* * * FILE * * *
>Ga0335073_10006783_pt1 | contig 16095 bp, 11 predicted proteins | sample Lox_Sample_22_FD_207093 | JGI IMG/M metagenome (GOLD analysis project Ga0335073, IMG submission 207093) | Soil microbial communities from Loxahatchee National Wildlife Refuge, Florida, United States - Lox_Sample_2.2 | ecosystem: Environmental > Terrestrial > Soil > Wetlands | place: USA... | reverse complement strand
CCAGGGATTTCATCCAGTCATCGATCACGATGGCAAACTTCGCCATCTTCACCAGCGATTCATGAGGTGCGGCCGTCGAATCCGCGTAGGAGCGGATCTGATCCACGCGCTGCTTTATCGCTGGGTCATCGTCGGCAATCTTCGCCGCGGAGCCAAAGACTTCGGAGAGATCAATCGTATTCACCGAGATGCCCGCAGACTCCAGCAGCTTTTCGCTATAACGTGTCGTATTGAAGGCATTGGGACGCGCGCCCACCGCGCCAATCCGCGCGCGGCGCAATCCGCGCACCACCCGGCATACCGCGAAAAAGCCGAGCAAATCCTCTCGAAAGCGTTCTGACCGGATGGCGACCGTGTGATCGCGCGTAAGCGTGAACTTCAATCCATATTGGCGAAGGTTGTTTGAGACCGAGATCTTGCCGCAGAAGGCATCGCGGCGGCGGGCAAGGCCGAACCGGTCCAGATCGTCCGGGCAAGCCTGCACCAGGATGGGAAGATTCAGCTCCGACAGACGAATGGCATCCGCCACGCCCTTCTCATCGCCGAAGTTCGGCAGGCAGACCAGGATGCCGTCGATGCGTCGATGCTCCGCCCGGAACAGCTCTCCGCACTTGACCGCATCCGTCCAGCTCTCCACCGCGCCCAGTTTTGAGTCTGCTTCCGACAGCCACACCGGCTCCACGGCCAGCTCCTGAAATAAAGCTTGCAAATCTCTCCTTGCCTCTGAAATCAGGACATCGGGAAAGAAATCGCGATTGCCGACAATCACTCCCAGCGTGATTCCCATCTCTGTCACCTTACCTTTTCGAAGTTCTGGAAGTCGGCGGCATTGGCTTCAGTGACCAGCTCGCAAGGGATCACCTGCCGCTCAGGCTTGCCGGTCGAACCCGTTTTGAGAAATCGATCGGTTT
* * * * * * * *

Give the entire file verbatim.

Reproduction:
>Ga0335073_10006783_pt1 | contig 16095 bp, 11 predicted proteins | sample Lox_Sample_22_FD_207093 | JGI IMG/M metagenome (GOLD analysis project Ga0335073, IMG submission 207093) | Soil microbial communities from Loxahatchee National Wildlife Refuge, Florida, United States - Lox_Sample_2.2 | ecosystem: Environmental > Terrestrial > Soil > Wetlands | place: USA... | reverse complement strand
CCAGGGATTTCATCCAGTCATCGATCACGATGGCAAACTTCGCCATCTTCACCAGCGATTCATGAGGTGCGGCCGTCGAATCCGCGTAGGAGCGGATCTGATCCACGCGCTGCTTTATCGCTGGGTCATCGTCGGCAATCTTCGCCGCGGAGCCAAAGACTTCGGAGAGATCAATCGTATTCACCGAGATGCCCGCAGACTCCAGCAGCTTTTCGCTATAACGTGTCGTATTGAAGGCATTGGGACGCGCGCCCACCGCGCCAATCCGCGCGCGGCGCAATCCGCGCACCACCCGGCATACCGCGAAAAAGCCGAGCAAATCCTCTCGAAAGCGTTCTGACCGGATGGCGACCGTGTGATCGCGCGTAAGCGTGAACTTCAATCCATATTGGCGAAGGTTGTTTGAGACCGAGATCTTGCCGCAGAAGGCATCGCGGCGGCGGGCAAGGCCGAACCGGTCCAGATCGTCCGGGCAAGCCTGCACCAGGATGGGAAGATTCAGCTCCGACAGACGAATGGCATCCGCCACGCCCTTCTCATCGCCGAAGTTCGGCAGGCAGACCAGGATGCCGTCGATGCGTCGATGCTCCGCCCGGAACAGCTCTCCGCACTTGACCGCATCCGTCCAGCTCTCCACCGCGCCCAGTTTTGAGTCTGCTTCCGACAGCCACACCGGCTCCACGGCCAGCTCCTGAAATAAAGCTTGCAAATCTCTCCTTGCCTCTGAAATCAGGACATCGGGAAAGAAATCGCGATTGCCGACAATCACTCCCAGCGTGATTCCCATCTCTGTCACCTTACCTTTTCGAAGTTCTGGAAGTCGGCGGCATTGGCTTCAGTGACCAGCTCGCAAGGGATCACCTGCCGCTCAGGCTTGCCGGTCGAACCCGTTTTGAGAAATCGATCGGTTT